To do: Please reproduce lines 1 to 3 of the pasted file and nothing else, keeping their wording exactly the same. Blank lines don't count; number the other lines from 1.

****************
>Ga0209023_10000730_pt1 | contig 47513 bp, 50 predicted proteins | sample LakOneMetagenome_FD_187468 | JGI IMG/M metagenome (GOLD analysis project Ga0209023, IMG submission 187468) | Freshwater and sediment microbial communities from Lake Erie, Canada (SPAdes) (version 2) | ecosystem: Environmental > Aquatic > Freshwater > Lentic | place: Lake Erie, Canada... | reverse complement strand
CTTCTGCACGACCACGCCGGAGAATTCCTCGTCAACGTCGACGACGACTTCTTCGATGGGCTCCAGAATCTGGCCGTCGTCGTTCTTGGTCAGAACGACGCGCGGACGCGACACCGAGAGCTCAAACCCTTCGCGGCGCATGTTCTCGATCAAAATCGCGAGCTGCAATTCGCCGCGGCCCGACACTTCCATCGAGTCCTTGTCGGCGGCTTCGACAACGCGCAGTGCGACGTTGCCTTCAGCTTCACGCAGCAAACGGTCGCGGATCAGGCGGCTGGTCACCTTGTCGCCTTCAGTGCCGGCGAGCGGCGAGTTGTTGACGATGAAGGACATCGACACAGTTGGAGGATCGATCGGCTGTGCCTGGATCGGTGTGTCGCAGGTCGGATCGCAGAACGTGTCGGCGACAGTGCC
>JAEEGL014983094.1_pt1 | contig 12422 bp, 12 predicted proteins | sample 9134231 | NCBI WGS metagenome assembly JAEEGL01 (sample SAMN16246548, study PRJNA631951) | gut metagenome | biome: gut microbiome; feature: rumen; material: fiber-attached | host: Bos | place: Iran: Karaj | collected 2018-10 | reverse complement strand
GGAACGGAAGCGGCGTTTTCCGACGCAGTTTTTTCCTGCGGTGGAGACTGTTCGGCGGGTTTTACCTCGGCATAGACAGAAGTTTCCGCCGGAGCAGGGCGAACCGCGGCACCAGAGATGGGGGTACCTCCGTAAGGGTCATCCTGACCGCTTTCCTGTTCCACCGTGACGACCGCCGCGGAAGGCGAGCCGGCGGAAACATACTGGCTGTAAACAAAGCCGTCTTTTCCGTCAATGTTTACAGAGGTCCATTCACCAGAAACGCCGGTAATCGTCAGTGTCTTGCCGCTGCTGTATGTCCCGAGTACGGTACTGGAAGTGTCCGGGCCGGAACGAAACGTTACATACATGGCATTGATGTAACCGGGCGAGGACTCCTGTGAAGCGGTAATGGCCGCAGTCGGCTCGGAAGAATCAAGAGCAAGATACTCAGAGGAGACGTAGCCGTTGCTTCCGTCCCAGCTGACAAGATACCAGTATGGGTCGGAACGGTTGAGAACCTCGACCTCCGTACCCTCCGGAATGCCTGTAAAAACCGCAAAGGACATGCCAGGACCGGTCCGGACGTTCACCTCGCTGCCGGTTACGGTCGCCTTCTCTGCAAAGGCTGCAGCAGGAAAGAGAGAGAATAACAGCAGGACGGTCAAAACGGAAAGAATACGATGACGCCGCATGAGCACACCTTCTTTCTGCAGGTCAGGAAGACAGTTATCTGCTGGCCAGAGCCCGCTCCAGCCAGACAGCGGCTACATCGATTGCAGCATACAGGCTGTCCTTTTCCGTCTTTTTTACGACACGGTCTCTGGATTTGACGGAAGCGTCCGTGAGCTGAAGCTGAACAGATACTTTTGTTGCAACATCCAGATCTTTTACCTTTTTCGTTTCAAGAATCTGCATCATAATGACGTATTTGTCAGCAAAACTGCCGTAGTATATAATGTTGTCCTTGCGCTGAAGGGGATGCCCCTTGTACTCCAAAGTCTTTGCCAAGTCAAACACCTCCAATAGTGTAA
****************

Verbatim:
>Ga0209023_10000730_pt1 | contig 47513 bp, 50 predicted proteins | sample LakOneMetagenome_FD_187468 | JGI IMG/M metagenome (GOLD analysis project Ga0209023, IMG submission 187468) | Freshwater and sediment microbial communities from Lake Erie, Canada (SPAdes) (version 2) | ecosystem: Environmental > Aquatic > Freshwater > Lentic | place: Lake Erie, Canada... | reverse complement strand
CTTCTGCACGACCACGCCGGAGAATTCCTCGTCAACGTCGACGACGACTTCTTCGATGGGCTCCAGAATCTGGCCGTCGTCGTTCTTGGTCAGAACGACGCGCGGACGCGACACCGAGAGCTCAAACCCTTCGCGGCGCATGTTCTCGATCAAAATCGCGAGCTGCAATTCGCCGCGGCCCGACACTTCCATCGAGTCCTTGTCGGCGGCTTCGACAACGCGCAGTGCGACGTTGCCTTCAGCTTCACGCAGCAAACGGTCGCGGATCAGGCGGCTGGTCACCTTGTCGCCTTCAGTGCCGGCGAGCGGCGAGTTGTTGACGATGAAGGACATCGACACAGTTGGAGGATCGATCGGCTGTGCCTGGATCGGTGTGTCGCAGGTCGGATCGCAGAACGTGTCGGCGACAGTGCC
>JAEEGL014983094.1_pt1 | contig 12422 bp, 12 predicted proteins | sample 9134231 | NCBI WGS metagenome assembly JAEEGL01 (sample SAMN16246548, study PRJNA631951) | gut metagenome | biome: gut microbiome; feature: rumen; material: fiber-attached | host: Bos | place: Iran: Karaj | collected 2018-10 | reverse complement strand